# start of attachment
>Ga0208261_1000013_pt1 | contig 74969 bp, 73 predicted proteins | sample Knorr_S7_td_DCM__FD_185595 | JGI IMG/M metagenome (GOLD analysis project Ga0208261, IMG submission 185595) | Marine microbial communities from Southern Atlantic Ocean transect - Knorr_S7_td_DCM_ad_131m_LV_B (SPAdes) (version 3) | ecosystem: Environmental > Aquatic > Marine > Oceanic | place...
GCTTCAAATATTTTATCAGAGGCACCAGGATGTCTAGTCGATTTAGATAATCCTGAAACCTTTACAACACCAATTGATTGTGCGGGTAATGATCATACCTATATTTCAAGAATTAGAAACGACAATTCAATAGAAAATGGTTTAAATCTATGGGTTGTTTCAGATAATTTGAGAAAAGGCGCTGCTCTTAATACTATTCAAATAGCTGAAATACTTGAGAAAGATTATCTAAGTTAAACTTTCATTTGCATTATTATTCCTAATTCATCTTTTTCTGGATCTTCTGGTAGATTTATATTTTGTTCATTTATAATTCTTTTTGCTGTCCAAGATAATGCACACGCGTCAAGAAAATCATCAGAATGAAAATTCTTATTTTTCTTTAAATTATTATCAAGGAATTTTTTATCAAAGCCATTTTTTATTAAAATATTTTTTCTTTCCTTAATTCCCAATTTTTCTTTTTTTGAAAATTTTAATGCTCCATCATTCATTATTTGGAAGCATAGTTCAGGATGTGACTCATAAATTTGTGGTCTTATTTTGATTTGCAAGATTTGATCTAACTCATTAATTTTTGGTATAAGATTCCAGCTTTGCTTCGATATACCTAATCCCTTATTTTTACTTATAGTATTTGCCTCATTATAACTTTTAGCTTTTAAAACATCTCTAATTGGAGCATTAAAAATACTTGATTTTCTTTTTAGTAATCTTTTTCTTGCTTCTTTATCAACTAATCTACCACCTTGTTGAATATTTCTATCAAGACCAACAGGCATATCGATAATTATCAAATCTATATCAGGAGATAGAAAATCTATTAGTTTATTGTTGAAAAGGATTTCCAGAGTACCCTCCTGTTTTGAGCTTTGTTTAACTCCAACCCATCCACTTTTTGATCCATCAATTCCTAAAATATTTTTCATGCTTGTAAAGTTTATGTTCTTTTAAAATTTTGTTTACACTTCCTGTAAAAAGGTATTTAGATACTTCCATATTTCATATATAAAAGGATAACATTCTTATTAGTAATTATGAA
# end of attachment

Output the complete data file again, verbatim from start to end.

>Ga0208261_1000013_pt1 | contig 74969 bp, 73 predicted proteins | sample Knorr_S7_td_DCM__FD_185595 | JGI IMG/M metagenome (GOLD analysis project Ga0208261, IMG submission 185595) | Marine microbial communities from Southern Atlantic Ocean transect - Knorr_S7_td_DCM_ad_131m_LV_B (SPAdes) (version 3) | ecosystem: Environmental > Aquatic > Marine > Oceanic | place...
GCTTCAAATATTTTATCAGAGGCACCAGGATGTCTAGTCGATTTAGATAATCCTGAAACCTTTACAACACCAATTGATTGTGCGGGTAATGATCATACCTATATTTCAAGAATTAGAAACGACAATTCAATAGAAAATGGTTTAAATCTATGGGTTGTTTCAGATAATTTGAGAAAAGGCGCTGCTCTTAATACTATTCAAATAGCTGAAATACTTGAGAAAGATTATCTAAGTTAAACTTTCATTTGCATTATTATTCCTAATTCATCTTTTTCTGGATCTTCTGGTAGATTTATATTTTGTTCATTTATAATTCTTTTTGCTGTCCAAGATAATGCACACGCGTCAAGAAAATCATCAGAATGAAAATTCTTATTTTTCTTTAAATTATTATCAAGGAATTTTTTATCAAAGCCATTTTTTATTAAAATATTTTTTCTTTCCTTAATTCCCAATTTTTCTTTTTTTGAAAATTTTAATGCTCCATCATTCATTATTTGGAAGCATAGTTCAGGATGTGACTCATAAATTTGTGGTCTTATTTTGATTTGCAAGATTTGATCTAACTCATTAATTTTTGGTATAAGATTCCAGCTTTGCTTCGATATACCTAATCCCTTATTTTTACTTATAGTATTTGCCTCATTATAACTTTTAGCTTTTAAAACATCTCTAATTGGAGCATTAAAAATACTTGATTTTCTTTTTAGTAATCTTTTTCTTGCTTCTTTATCAACTAATCTACCACCTTGTTGAATATTTCTATCAAGACCAACAGGCATATCGATAATTATCAAATCTATATCAGGAGATAGAAAATCTATTAGTTTATTGTTGAAAAGGATTTCCAGAGTACCCTCCTGTTTTGAGCTTTGTTTAACTCCAACCCATCCACTTTTTGATCCATCAATTCCTAAAATATTTTTCATGCTTGTAAAGTTTATGTTCTTTTAAAATTTTGTTTACACTTCCTGTAAAAAGGTATTTAGATACTTCCATATTTCATATATAAAAGGATAACATTCTTATTAGTAATTATGAA